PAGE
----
Dave – Yes, the mystery component shares tracks that lead to an IC chip below the photodiode. I’ll provide more images this evening. Could this just be an older style cap? I measured with my VOM and got no reading whatsoever.
 

davenn

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please show a pic of the other side of the PCB in at area :)
 

scupbucket

Oct 27, 2014
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OK... I took a few more shots of the rear of the board for the mystery component. I'm also including an earlier design that clearly shows a capacitor being used. It's important to note that the later model ECM is used for cameras that use a higher speed film, in this case 600 ISO. The earlier design is for cameras that shoot with 200 ISO (if that helps at all). The top image shows red dots where the resistor passes through the board and blue where the mystery component rests. The magenta dot indicates where a capacitor, like on earlier models, would have been placed. Sorry it's difficult to see the top image. It seems the ECM manufacturer or Polaroid epoxy dipped the boards to avoid lengthy repairs by techs back in the day. If failure analysis concluded that the substrate was defective or causing another part of the camera's functions to fail, they would simply replace it with a new one. One day I would like to find that unopened stash of ECMs... :)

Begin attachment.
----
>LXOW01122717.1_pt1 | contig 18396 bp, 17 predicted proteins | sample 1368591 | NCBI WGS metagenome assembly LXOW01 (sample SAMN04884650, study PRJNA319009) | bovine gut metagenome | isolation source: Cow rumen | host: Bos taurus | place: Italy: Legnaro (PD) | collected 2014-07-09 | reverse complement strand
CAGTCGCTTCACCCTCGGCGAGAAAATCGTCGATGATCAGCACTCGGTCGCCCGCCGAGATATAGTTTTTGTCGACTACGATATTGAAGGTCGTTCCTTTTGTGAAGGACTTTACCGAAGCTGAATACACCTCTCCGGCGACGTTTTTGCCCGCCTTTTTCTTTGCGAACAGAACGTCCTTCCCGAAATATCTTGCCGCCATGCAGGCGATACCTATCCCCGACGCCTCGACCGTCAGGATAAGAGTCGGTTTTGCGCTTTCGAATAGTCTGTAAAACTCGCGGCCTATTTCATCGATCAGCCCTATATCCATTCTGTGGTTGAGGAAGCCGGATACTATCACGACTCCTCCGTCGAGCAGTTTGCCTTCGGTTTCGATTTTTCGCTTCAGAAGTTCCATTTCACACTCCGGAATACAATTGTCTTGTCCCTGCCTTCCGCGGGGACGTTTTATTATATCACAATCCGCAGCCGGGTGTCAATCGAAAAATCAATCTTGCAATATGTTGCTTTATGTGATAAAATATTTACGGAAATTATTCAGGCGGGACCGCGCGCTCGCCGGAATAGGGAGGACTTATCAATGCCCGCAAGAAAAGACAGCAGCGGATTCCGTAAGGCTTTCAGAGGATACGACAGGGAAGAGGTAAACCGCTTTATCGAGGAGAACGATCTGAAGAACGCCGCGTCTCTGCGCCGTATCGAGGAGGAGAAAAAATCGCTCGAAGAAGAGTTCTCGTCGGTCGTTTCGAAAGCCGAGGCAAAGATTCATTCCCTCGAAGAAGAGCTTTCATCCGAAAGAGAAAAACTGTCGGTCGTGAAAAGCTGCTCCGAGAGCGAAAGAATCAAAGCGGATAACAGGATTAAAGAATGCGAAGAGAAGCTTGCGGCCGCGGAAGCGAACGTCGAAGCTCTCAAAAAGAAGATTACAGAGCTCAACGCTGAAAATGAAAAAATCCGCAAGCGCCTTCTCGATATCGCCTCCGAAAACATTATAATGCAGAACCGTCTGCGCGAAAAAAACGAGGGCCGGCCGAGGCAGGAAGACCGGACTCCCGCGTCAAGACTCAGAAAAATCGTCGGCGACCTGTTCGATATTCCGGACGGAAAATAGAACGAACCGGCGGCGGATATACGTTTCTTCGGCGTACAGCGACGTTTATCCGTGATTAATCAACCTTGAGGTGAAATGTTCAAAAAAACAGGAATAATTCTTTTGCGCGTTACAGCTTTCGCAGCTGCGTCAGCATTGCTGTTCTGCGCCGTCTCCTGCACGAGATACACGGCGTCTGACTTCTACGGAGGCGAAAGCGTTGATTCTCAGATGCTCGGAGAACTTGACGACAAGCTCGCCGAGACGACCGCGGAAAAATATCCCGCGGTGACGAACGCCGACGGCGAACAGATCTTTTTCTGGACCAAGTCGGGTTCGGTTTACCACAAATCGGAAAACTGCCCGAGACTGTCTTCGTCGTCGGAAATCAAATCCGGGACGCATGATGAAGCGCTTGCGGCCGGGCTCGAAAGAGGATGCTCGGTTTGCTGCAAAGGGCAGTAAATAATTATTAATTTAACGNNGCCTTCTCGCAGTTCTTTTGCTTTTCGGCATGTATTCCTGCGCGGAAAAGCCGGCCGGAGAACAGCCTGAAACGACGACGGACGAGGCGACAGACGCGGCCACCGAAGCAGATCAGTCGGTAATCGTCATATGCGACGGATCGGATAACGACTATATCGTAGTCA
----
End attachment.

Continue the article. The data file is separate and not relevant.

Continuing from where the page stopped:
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davenn

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the last photo in that set appears to be of a different board

different resistor and what appears to be a mylar capacitor not that thing with the blue band

what's the story ?

Dave
 

scupbucket

Oct 27, 2014
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Yes... the last two photos are of an earlier design that I thought might help illustrate the similarities of the component layout. Instead of the blue band component a capacitor was used on earlier models.
 

davenn

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OK

do you have a capacitance meter ?